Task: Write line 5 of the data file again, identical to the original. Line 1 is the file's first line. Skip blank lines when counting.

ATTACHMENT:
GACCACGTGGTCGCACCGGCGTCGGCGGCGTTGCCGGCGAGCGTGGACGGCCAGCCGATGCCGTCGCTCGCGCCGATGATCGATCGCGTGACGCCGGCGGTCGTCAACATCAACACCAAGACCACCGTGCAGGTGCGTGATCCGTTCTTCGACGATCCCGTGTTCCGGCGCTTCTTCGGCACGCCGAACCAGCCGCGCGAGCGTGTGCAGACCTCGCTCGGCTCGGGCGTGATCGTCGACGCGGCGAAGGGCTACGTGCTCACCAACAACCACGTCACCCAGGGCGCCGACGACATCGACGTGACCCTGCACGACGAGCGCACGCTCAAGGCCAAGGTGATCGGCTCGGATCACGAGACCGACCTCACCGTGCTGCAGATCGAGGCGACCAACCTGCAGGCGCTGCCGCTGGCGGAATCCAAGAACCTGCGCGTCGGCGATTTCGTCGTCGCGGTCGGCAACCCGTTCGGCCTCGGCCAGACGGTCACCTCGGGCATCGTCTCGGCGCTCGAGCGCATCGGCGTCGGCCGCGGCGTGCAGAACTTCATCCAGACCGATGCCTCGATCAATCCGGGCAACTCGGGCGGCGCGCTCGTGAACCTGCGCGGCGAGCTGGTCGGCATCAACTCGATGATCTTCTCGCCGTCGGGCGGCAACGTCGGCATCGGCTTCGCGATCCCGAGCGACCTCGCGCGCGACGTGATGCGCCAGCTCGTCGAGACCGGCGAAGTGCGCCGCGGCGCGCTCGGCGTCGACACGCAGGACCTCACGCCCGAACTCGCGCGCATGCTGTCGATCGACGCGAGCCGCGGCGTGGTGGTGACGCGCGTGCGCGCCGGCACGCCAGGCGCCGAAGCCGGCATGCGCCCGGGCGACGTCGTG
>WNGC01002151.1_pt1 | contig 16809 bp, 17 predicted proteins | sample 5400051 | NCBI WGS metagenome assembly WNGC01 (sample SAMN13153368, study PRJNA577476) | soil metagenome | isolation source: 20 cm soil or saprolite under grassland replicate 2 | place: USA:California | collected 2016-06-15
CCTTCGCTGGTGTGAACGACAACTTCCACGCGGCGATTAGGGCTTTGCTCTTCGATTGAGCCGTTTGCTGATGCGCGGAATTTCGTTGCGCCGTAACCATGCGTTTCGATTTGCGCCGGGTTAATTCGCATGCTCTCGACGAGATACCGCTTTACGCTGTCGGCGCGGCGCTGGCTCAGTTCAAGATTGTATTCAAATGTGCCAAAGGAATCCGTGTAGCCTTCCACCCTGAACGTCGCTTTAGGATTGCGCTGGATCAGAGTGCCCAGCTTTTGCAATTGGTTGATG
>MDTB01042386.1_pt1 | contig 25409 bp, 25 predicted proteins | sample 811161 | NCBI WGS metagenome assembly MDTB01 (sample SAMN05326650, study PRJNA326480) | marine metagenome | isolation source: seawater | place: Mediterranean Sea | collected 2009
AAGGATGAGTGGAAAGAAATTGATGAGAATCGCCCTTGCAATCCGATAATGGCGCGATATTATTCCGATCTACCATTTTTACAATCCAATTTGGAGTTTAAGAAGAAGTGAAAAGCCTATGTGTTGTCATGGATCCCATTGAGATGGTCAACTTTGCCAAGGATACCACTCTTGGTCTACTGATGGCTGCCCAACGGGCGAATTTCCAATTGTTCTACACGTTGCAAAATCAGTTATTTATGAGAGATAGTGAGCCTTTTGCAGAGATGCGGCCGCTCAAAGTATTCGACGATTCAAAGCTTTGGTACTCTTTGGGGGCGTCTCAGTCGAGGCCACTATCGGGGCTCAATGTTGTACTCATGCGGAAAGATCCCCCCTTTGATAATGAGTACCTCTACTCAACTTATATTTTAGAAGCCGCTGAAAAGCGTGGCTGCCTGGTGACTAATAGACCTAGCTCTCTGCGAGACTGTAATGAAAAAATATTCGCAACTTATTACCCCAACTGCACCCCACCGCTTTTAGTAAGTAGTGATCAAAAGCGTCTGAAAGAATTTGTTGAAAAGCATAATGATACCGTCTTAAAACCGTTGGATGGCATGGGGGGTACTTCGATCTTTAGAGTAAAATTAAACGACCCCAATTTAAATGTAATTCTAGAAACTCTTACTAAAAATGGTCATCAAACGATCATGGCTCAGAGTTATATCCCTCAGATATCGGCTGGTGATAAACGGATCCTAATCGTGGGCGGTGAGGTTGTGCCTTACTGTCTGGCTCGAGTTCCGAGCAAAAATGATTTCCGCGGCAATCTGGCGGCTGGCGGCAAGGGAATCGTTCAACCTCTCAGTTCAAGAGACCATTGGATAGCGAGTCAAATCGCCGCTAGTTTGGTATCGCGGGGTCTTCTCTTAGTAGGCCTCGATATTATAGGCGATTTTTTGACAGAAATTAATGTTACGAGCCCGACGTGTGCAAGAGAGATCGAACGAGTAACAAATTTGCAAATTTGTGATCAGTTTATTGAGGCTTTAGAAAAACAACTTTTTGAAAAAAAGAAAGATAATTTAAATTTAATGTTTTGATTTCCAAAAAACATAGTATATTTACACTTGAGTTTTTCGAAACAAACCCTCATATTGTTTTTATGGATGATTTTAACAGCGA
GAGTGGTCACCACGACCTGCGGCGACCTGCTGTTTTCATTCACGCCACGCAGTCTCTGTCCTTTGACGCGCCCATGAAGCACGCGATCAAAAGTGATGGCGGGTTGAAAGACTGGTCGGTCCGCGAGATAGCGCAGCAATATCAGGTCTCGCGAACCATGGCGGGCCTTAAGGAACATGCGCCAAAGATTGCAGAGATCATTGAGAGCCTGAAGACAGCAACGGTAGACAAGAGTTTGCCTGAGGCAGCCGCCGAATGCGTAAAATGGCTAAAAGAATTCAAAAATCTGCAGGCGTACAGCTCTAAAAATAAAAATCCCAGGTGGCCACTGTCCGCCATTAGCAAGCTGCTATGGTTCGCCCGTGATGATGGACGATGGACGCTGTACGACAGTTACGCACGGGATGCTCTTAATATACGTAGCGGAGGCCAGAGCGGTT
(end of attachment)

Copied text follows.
AAGGATGAGTGGAAAGAAATTGATGAGAATCGCCCTTGCAATCCGATAATGGCGCGATATTATTCCGATCTACCATTTTTACAATCCAATTTGGAGTTTAAGAAGAAGTGAAAAGCCTATGTGTTGTCATGGATCCCATTGAGATGGTCAACTTTGCCAAGGATACCACTCTTGGTCTACTGATGGCTGCCCAACGGGCGAATTTCCAATTGTTCTACACGTTGCAAAATCAGTTATTTATGAGAGATAGTGAGCCTTTTGCAGAGATGCGGCCGCTCAAAGTATTCGACGATTCAAAGCTTTGGTACTCTTTGGGGGCGTCTCAGTCGAGGCCACTATCGGGGCTCAATGTTGTACTCATGCGGAAAGATCCCCCCTTTGATAATGAGTACCTCTACTCAACTTATATTTTAGAAGCCGCTGAAAAGCGTGGCTGCCTGGTGACTAATAGACCTAGCTCTCTGCGAGACTGTAATGAAAAAATATTCGCAACTTATTACCCCAACTGCACCCCACCGCTTTTAGTAAGTAGTGATCAAAAGCGTCTGAAAGAATTTGTTGAAAAGCATAATGATACCGTCTTAAAACCGTTGGATGGCATGGGGGGTACTTCGATCTTTAGAGTAAAATTAAACGACCCCAATTTAAATGTAATTCTAGAAACTCTTACTAAAAATGGTCATCAAACGATCATGGCTCAGAGTTATATCCCTCAGATATCGGCTGGTGATAAACGGATCCTAATCGTGGGCGGTGAGGTTGTGCCTTACTGTCTGGCTCGAGTTCCGAGCAAAAATGATTTCCGCGGCAATCTGGCGGCTGGCGGCAAGGGAATCGTTCAACCTCTCAGTTCAAGAGACCATTGGATAGCGAGTCAAATCGCCGCTAGTTTGGTATCGCGGGGTCTTCTCTTAGTAGGCCTCGATATTATAGGCGATTTTTTGACAGAAATTAATGTTACGAGCCCGACGTGTGCAAGAGAGATCGAACGAGTAACAAATTTGCAAATTTGTGATCAGTTTATTGAGGCTTTAGAAAAACAACTTTTTGAAAAAAAGAAAGATAATTTAAATTTAATGTTTTGATTTCCAAAAAACATAGTATATTTACACTTGAGTTTTTCGAAACAAACCCTCATATTGTTTTTATGGATGATTTTAACAGCGA